The multinational Alphabet, the parent company of Google, will abandon this 2020 a fiscal engineering strategy that it has used for years to pay less taxes than it would in the US. through tax havens, local media published Thursday.
The company that owns the most used online search engine in the world has committed to the tax authorities of Ireland and the Netherlands to stop using the so-called “Double Irish, Dutch sandwich” plan, used by many multinationals to postpone payment of taxes in the US .UU. on international benefits and pay them instead in other countries with much lower tax rates.
This fiscal mechanism consists of transferring the money from the turnover by international business (obtained outside the US) from the subsidiary of Alphabet in Ireland to a postal address of Bermuda (considered a tax haven and without corporate tax).
The postal address of Bermuda is owned by another associated company but not owned by Alphabet and also with the registered office in Ireland, and the funds are sent through an instrumental company based in the Netherlands.
In this way, Alphabet and the rest of multinationals that use this perfectly legal system have for years paid a tax rate on their international benefits much lower than the one applied by the United States.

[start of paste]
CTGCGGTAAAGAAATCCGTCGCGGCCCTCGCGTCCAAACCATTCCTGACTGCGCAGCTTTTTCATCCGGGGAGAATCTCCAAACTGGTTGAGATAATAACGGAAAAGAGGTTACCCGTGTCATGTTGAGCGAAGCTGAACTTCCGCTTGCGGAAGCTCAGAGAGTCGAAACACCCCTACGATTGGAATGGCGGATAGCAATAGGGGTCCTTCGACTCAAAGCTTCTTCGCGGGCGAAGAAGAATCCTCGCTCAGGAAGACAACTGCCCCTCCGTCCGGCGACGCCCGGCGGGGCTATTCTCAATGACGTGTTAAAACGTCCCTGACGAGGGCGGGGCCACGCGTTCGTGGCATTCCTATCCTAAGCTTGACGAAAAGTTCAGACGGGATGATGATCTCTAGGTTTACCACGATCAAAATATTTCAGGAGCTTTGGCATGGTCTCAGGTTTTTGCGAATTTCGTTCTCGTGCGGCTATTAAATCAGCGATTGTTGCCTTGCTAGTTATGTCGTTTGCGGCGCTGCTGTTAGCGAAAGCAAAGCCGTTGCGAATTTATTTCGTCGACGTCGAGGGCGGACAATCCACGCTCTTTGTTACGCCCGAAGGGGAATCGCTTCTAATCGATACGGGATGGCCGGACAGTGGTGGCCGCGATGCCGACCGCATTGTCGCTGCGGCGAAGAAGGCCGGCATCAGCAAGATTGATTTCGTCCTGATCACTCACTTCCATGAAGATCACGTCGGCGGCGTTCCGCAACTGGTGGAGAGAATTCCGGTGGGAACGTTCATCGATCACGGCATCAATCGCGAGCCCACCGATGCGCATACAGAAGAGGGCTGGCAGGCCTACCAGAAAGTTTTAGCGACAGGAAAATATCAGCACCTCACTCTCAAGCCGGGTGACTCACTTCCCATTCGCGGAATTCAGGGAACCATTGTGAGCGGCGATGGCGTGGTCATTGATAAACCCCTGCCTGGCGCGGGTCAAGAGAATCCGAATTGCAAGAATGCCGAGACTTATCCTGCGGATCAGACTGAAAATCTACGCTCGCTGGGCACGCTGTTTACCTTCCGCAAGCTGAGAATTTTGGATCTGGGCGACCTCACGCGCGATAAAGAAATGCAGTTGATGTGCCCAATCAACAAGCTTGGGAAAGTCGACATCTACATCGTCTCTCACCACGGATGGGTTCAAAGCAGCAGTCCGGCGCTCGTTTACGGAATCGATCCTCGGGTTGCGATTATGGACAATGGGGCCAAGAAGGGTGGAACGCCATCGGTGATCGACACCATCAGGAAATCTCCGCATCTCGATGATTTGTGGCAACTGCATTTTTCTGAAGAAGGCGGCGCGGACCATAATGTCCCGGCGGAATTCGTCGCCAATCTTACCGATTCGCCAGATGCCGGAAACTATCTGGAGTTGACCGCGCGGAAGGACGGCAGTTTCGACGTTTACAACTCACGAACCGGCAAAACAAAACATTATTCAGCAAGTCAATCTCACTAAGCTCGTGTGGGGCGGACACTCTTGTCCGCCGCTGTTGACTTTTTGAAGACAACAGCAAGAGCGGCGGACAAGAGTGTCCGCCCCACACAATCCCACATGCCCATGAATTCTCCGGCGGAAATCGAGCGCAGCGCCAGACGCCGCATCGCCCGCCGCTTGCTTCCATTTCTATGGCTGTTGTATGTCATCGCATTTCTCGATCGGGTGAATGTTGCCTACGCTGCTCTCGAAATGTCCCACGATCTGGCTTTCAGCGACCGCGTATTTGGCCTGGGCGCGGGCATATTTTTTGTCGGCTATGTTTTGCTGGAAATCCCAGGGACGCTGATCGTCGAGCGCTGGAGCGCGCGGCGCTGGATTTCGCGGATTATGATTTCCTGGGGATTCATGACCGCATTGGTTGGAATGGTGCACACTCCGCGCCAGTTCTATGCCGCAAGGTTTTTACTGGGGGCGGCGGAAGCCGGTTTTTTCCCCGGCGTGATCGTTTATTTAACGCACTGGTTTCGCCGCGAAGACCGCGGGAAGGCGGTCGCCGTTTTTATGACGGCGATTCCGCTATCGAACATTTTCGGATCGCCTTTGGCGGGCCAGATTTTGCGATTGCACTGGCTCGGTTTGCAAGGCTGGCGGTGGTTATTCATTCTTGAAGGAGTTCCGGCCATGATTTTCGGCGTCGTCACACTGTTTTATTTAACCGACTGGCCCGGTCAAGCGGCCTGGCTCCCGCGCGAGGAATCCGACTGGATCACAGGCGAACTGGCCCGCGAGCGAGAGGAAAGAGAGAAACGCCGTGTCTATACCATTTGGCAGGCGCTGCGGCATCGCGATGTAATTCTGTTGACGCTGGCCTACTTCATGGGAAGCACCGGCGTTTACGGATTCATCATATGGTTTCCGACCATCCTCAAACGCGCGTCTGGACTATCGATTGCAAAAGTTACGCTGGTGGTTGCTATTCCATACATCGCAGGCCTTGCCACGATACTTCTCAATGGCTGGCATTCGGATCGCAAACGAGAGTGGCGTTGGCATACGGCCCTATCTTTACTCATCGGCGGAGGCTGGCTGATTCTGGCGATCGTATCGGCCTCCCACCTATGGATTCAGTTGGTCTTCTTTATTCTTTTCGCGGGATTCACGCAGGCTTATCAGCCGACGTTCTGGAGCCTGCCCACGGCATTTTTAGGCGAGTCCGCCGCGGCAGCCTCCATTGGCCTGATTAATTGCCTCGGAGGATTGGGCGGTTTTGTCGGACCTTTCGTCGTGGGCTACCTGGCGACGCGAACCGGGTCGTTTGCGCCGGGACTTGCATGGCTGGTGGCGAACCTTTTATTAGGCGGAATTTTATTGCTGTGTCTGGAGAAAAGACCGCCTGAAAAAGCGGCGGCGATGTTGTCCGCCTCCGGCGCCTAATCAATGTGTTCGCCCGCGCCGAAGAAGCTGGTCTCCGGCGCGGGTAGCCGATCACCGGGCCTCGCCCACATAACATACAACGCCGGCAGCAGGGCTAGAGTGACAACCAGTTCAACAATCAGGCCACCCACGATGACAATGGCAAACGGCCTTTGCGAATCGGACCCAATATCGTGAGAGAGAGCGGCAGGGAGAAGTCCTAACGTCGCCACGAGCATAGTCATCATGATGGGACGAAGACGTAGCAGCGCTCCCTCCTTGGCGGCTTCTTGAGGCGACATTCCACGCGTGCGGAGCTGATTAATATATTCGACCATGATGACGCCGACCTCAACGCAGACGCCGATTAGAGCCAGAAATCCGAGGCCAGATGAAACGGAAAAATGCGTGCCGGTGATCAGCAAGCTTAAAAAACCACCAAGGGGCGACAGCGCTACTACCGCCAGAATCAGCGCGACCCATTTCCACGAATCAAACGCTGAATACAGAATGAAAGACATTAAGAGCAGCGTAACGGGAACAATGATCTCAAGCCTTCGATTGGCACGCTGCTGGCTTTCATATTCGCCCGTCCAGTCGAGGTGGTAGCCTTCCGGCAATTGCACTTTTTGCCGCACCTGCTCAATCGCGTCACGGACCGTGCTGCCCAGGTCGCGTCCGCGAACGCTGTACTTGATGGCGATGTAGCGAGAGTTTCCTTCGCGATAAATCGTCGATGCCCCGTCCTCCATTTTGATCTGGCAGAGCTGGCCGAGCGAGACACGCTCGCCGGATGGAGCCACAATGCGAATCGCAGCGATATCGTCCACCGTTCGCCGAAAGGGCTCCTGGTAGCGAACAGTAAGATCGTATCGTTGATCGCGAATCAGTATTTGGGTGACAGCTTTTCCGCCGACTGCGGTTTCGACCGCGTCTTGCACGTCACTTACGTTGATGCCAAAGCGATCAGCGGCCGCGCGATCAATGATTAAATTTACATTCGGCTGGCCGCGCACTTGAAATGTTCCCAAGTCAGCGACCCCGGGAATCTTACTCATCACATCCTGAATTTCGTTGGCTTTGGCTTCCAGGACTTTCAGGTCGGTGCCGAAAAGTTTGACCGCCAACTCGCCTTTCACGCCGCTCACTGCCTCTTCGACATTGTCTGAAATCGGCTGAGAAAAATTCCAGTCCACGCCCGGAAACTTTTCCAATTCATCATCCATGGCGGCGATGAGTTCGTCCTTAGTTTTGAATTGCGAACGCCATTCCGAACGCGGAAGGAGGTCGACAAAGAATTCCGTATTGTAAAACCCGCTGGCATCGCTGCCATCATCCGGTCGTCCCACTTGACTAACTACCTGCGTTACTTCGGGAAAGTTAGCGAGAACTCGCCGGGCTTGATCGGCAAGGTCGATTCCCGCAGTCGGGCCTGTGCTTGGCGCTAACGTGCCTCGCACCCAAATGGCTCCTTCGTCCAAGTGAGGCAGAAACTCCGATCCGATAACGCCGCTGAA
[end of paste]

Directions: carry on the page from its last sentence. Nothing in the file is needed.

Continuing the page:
According to data provided by Alphabet to Irish and Dutch regulators, the company thus transferred $ 22.7 billion to Bermuda in 2017 and 19.2 billion in 2016, for which it did not have to pay the burdensome 35% rate on US corporate profits. .UU. (reduced by the Government of Donald Trump to 21% as of 2018).
“We are simplifying our corporate structure and we will set the licenses for our intellectual property in the United States, not in Bermuda,” Alphabet confirmed in a statement, which implies de facto ending the “Irish double, Dutch sandwich” strategy.
Two essential factors have contributed to Alphabet’s decision: on the one hand, Ireland’s decision – under pressure from the European Union and the US – to modify the legal provisions that allowed this fiscal engineering strategy; and on the other, the new tax scenario in the US, more favorable to large corporations after Trump’s tax reform.